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ASU students building mobile dental clinic

October 12, 2015

By Michelle Manchir

Photo of Sara Mantlik, Nick Kemme, Christine Bui, Jackie Janssen, Fionnuala McPeake
Group effort: ASU project team members, from left, Sara Mantlik, Nick Kemme, Christine Bui, Jackie Janssen, Fionnuala McPeake and Andrea Kemmerrer (not pictured) are fundraising to construct a mobile dental clinic. Photo by Cheman Cuan
In August, Sara Mantlik witnessed firsthand what oral health care can look like in impoverished countries: furniture pulled from a junkyard used as dental chairs, patients climbing over each other in cramped clinics, limited electrical power causing treatment delays.
The Arizona State University mechanical engineering senior visited Zacatecoluca, El Salvador, with a California-based nonprofit, IMAHelps, on a medical mission trip with about 100 volunteer physicians, surgeons, dentists, nurses and prosthetic services and support staff.
Ms. Mantlik was on the trip to contribute to an ongoing project she and five other students are spearheading to make oral health care access in an underserved country a less chaotic scene than the one she witnessed.
"It was crazy for me because I had never thought about how important oral health care is," Ms. Mantlik said, adding that "some patients (in El Salvador) had never even seen a tooth brush or toothpaste before."
Ms. Mantlik is the project manager of Engineering Smiles, a team of ASU students, which is working with IMAHelps to design and build a state-of-the-art mobile dental facility for use by dental students and dentists on mission trips in Nicaragua.
The venture began in 2013 when IMAHelps pitched the project to Engineering Projects in Community Service, a design-based service learning and social entrepreneurship program the students are part of at ASU.
Thanks to insight from dentists, including Dr. Antonio Gonzalez, clinical director of IMAHelps' dental division, and Becker Custom Trailers, the team has since then designed and is preparing to oversee construction of the trailer.
"A mobile dental clinic will provide our volunteers with a modern unit which meets U.S. standards and helps us deliver care to more people efficiently. It will provide a comfortable environment for both our patients and the dental team," said Dr. Gonzalez. "Most importantly, this project promotes goodwill, understanding and altruism amongst our next generation of young professionals."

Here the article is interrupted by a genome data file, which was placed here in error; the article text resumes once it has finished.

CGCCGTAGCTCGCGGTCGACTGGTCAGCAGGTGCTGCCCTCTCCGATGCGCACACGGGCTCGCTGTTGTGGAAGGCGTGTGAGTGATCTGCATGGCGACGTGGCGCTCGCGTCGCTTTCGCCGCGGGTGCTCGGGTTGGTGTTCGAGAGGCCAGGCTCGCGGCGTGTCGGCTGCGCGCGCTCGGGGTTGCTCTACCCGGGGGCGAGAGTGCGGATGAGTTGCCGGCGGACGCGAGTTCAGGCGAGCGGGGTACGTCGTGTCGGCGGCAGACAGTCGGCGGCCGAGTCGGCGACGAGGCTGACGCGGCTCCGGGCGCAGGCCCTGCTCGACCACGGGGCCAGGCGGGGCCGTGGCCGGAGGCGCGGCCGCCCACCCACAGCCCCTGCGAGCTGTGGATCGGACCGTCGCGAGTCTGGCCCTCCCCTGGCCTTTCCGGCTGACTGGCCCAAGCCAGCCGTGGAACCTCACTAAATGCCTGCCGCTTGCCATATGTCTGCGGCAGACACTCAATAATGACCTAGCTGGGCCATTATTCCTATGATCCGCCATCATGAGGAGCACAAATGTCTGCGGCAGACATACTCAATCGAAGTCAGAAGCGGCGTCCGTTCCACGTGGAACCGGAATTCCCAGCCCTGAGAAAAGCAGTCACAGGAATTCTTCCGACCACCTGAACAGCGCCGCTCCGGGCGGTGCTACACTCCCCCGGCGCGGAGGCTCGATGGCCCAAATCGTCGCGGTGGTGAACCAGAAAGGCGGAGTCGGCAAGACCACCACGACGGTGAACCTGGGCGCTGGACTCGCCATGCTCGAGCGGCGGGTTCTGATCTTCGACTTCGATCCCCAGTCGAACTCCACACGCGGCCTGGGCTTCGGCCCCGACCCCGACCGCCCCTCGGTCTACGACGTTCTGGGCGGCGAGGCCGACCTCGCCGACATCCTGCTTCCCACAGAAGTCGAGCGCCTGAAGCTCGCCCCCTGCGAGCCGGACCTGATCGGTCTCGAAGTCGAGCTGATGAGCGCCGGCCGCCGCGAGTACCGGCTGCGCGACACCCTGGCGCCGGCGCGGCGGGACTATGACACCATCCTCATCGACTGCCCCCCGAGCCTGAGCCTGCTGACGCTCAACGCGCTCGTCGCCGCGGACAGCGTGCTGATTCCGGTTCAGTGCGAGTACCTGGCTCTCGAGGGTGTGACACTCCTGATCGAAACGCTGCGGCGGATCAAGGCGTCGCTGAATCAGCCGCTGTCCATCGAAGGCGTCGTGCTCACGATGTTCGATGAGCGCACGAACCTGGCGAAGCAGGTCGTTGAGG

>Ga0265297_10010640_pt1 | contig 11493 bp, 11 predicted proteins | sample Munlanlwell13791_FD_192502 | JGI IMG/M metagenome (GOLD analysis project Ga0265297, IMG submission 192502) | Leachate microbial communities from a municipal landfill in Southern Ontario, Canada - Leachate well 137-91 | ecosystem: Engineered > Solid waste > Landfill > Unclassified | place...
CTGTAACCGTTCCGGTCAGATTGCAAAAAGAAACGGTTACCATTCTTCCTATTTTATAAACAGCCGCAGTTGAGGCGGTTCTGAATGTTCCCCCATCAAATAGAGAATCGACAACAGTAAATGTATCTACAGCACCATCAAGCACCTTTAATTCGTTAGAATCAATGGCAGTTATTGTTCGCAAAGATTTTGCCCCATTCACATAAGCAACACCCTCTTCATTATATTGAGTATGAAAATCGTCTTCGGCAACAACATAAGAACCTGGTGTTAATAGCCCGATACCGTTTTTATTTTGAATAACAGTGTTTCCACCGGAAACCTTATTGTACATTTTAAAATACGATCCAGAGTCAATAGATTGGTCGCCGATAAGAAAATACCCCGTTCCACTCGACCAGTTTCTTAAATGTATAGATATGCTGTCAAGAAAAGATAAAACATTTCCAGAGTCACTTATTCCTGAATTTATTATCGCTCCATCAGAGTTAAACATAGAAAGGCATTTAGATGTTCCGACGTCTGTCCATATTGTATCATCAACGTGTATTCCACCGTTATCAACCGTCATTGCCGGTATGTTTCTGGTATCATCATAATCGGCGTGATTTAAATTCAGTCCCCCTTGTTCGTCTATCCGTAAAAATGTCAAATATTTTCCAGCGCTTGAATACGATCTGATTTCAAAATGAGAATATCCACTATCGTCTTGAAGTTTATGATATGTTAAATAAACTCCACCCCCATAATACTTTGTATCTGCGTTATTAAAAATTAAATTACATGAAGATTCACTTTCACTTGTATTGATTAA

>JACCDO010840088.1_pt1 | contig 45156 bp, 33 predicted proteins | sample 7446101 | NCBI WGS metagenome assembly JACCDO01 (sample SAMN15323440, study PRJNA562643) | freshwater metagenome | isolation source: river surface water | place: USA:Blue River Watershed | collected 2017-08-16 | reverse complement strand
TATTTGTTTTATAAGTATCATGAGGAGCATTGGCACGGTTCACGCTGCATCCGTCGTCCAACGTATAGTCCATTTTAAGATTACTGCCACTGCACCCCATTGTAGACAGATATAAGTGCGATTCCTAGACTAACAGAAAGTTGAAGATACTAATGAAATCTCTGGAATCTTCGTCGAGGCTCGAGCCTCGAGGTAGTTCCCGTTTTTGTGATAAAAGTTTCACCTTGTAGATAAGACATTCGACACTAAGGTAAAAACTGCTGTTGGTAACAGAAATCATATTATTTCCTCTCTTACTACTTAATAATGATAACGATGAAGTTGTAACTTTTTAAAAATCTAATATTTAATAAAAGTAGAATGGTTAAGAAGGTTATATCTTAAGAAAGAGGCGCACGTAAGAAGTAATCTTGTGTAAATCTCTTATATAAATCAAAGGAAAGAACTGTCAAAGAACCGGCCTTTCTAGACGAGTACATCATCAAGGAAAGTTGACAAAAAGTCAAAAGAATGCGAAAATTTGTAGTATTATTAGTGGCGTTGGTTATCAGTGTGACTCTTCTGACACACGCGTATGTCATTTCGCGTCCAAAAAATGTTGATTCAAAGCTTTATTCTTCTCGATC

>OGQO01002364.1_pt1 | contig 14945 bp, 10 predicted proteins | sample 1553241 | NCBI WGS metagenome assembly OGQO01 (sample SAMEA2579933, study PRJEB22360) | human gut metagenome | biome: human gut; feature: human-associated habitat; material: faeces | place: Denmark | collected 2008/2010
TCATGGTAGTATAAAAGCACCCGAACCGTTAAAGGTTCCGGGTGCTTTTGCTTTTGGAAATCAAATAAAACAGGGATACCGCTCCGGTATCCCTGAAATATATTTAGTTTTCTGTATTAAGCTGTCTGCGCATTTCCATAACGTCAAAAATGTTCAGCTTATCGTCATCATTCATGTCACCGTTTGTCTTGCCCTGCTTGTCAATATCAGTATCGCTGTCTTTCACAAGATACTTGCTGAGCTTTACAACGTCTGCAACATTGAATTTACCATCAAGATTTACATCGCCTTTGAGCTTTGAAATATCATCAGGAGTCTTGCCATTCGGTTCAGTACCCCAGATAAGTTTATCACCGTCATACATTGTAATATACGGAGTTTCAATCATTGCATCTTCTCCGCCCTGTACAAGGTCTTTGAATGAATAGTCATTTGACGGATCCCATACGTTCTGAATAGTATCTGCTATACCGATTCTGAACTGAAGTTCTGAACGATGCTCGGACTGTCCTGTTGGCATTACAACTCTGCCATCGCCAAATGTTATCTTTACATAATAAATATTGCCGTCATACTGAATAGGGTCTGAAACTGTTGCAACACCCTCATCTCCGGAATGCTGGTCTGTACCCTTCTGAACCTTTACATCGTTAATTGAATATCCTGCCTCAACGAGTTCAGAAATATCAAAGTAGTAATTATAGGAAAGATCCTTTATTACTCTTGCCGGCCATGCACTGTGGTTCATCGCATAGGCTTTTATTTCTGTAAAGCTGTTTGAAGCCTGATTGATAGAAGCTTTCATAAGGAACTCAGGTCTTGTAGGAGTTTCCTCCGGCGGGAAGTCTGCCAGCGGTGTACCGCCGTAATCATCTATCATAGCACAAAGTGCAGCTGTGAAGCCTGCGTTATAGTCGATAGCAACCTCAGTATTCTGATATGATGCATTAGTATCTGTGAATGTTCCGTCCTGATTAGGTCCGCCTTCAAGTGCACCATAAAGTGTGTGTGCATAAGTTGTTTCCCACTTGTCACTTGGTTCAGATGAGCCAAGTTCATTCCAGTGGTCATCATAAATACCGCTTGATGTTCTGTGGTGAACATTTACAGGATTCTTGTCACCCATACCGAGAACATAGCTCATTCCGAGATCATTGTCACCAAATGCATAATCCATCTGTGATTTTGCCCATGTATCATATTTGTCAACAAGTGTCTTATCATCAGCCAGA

If all goes as planned, the ambitious project will result in a four-unit mobile clinic that will be housed and used at UNICA, a dental school in Nicaragua, when it's not in use by volunteer dental teams on mission trips. The students hope to have it ready for IMAhelps mission trip to Nicaragua in August 2016.
The students involved are all engineering or design students, and have used their skills to craft a trailer using eco-friendly materials including solar panels that provide up to 50 percent of its total power. It is self-powered with four stations outfitted with its necessary equipment, including one pre-screening area. Restorations, extractions and root canals are among the services dentists will be able to perform on the trailer. The trailer will also provide privacy for patients thanks to cordoned-off units, and it will be air-conditioned, an essential amenity for volunteers working during relentless Central American summers, Ms. Mantlik said.
But the students need help covering the costs —  upwards of $180,000 — for what is the largest ever student-led fundraising initiative at ASU's engineering school, according to the student group's director, Scott Shrake, Ph.D.
While they've secured grant funding and several thousands of dollars from an anonymous donor, the students hope to raise at least $15,000 through crowdfunding. As of Oct. 12, the Indiegogo.com site had raised $4,421.
Ms. Mantlik said success of the project relies also on in-kind donations — which the team is seeking — of dental equipment, including dental chairs, for use in the trailer.
While the Indiegogo campaign will end Oct. 16, potential donors can use the project site EngineeringSmiles.org to contribute and contact the team.
ASU's engineering community service program has a  "good track record of delivering" on the projects it undertakes, said Dr. Shrake. In the past, student projects have included creating water filtration and distribution systems for women's schools in Bangladesh; and designing, building and delivering mobile maternity clinics for developing countries.
"Sara and the other students are in this position to create something that will really have the chance to last and have a meaningful impact," Dr. Shrake said.
To learn more about the project, visit EngineeringSmiles.org.
For more information about international volunteering, visit the ADA Foundation international volunteer website, InternationalVolunteer.ADA.org.